Should the Step6 fixture be a permanent part of our TestSuite for the StringBuffer class? That depends on how important this particular performance requirement is, and how much time each run of the tests should take. If it should indeed be part of every run, I would decrease the number of processed strings to a point where the whole test runs very quickly, so that it does not slow down the development cycle.
Further, the test should be fully automatic, so that no human interpretation of the results is required. A minimal check could be that InsertStringBuffer is faster than ConcatStringBuffer for the same amount of strings. A more rigorous test could check certain statistical properties of the performance curve.
Since the whole motivation of writing the InsertStringBuffer class was to have something that is faster than the iterative concatenation algorithm, one could argue that the performance is indeed part of the specification, and that it should therefore be part of the test suite. This will allow to work on the implementation without the fear that some change will introduce another performance hog.

So let's turn this into an automatic unit test. Create a new fixture called "Step6a.cls" and add this code to it:

'Step6a.cls

Option Explicit

Implements IFixture

Private m_assert As IAssert
Private m_timer As PerformanceCounter
Private m_stringBuffer As IStringBuffer

Private Const NumPowers As Long = 6
Private m_taskSize(NumPowers) As Long
Private m_concatResults(NumPowers) As Double
Private m_insertResults(NumPowers) As Double

Private Sub IFixture_Setup(assert As IAssert)
  Set m_assert = assert
  Set m_timer = New PerformanceCounter
  m_assert.EnablePrintMsg
  
  Dim l As Long
  For l = 0 To NumPowers
    m_taskSize(l) = 2 ^ (l + 5)
  Next l
End Sub

Private Sub IFixture_TearDown()
End Sub

Private Function CompareMessage(ByVal expected As Double, _
                          ByVal actual As Double) As String
  CompareMessage = "Expected less than " & Round(expected, 3) & _
                   ", but was: " & Round(actual, 3)
End Function

Private Function FillBuffer(ByVal numIterations As Long) As Double
Dim l As Long
  m_timer.Start
  
  For l = 0 To numIterations
    m_stringBuffer.Append "This is the " & l & _
               "nd line in the string." & vbCrLf
  Next l
  
  m_timer.Finish
  
  m_assert.PrintMsg numIterations & " Strings: " & _
                    Round(m_timer.MilliSeconds, 3) & " ms", "msg1"
  Set m_stringBuffer = Nothing    'be sure to clear the buffer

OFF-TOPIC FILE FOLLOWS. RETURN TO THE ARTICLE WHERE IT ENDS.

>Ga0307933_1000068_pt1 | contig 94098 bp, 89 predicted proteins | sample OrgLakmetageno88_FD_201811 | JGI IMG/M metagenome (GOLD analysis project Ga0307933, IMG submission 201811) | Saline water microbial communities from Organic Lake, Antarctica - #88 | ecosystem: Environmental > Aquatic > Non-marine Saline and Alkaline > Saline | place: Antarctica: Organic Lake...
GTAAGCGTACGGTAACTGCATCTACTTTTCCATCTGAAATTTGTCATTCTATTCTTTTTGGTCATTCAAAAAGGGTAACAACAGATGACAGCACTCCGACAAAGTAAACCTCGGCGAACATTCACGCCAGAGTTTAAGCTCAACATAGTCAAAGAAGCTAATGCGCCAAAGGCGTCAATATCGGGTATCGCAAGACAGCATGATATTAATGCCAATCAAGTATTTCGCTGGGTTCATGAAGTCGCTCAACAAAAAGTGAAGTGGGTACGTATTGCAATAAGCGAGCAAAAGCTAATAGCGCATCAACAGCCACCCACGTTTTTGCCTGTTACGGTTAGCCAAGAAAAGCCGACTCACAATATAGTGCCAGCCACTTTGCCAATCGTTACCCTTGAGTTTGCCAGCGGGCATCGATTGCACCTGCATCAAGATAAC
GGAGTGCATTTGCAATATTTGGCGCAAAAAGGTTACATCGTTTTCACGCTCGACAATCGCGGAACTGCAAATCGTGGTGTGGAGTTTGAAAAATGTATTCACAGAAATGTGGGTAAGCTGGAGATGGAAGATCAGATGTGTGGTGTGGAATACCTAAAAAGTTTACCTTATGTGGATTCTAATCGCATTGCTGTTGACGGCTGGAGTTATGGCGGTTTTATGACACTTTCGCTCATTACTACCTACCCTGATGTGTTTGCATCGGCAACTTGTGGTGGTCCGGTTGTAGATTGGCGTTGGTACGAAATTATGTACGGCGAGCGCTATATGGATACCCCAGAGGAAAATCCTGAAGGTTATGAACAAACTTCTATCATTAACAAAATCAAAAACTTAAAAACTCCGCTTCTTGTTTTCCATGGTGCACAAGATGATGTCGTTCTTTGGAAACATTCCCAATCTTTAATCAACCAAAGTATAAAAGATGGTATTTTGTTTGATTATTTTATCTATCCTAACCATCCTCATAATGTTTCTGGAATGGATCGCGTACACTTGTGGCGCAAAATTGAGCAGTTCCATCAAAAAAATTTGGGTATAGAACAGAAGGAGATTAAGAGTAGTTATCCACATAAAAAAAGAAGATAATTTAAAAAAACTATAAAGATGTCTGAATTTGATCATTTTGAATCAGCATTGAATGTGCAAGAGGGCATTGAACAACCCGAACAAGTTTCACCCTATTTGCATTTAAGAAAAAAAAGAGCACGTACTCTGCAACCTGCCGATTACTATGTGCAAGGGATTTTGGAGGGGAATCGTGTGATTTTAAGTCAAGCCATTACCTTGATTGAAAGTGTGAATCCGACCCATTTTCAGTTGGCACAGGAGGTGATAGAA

FillBuffer = m_timer.MilliSeconds
End Function


Public Sub TestConcatStringBuffer()
Dim l As Long
Dim ratio As Single
  For l = 0 To NumPowers
    Set m_stringBuffer = New ConcatStringBuffer
    m_concatResults(l) = FillBuffer(m_taskSize(l))
  Next l
End Sub

Public Sub TestInsertStringBuffer()
Dim l As Long
Dim ratio As Single
  For l = 0 To NumPowers
    Set m_stringBuffer = New InsertStringBuffer
    m_insertResults(l) = FillBuffer(m_taskSize(l))
    m_assert.Verify m_insertResults(l) < m_concatResults(l), _
                 "compare Concat and Insert", vbUnit_Assertion
    If l > 0 Then
      If m_insertResults(l - 1) <> 0 Then
        ratio = m_insertResults(l) / m_insertResults(l - 1)
        m_assert.PrintMsg "Ratio: " & ratio
        m_assert.Verify ratio < 2.5, "checkRatio" & l & ": " & _
                    CompareMessage(2.5, ratio), vbUnit_Assertion
      End If
    End If
  Next l
End Sub

Make sure to add this fixture to the test suite. You can now also remove the original Step6 from the test suite, since we are turning the experimental performance test into a fully automatic unit test. Hence, your test suite should now look like this:

'vbUnitTutorialSuite.Suite

Private Function ISuite_Suite() As ITest
Dim suite As New TestSuite
  suite.SuiteName = "vbUnit Tutorial Suite"
  
  suite.AddFixture New TestStringBuffer
'  suite.AddFixture New Step6
  suite.AddFixture New Step6a
  
  Set ISuite_Suite = suite
End Function

The code in Step6a.cls fills an array with the performance results of the ConcatStringBuffer implementation:

m_concatResults(l) = FillBuffer(m_taskSize(l))

Then it runs InsertStringBuffer with the same tasks and asserts that it is always faster than ConcatStringBuffer:

m_assert.Verify m_insertResults(l) < m_concatResults(l), "compare Concat and Insert", vbUnit_Assertion

Further, the unit test checks that doubling the task size increases run-time by not more than 2.5 times:

m_assert.Verify ratio < 2.5, "checkRatio" & l & ": " & CompareMessage(2.5, ratio), vbUnit_Assertion

Note that the ratio will eventually get larger than 2.5 as the task size increases, since the InsertStringBuffer algorithm does not quite run in linear time, so this assertion holds only for a specific range of task sizes. If you want to play around with this, you should disable the ConcatStringBuffer test (since it will just take too much time), and then increase NumPowers to make the task size for the InsertStringBuffer larger. Also, this test is not totally deterministic, since Windows is not a real-time operating system. Sometimes your computer may be busy with some background tasks while running this test, and the performance measurement will fail. However, for most runs you should get something like this:

   OK (8 Tests, 29 Assertions)  

   MESSAGES: 20   
Step6a.TestConcatStringBuffer : 32 Strings: 0.407 ms
Step6a.TestConcatStringBuffer : 64 Strings: 1.232 ms
Step6a.TestConcatStringBuffer : 128 Strings: 4.942 ms
Step6a.TestConcatStringBuffer : 256 Strings: 20.784 ms
Step6a.TestConcatStringBuffer : 512 Strings: 81.331 ms
Step6a.TestConcatStringBuffer : 1024 Strings: 320.021 ms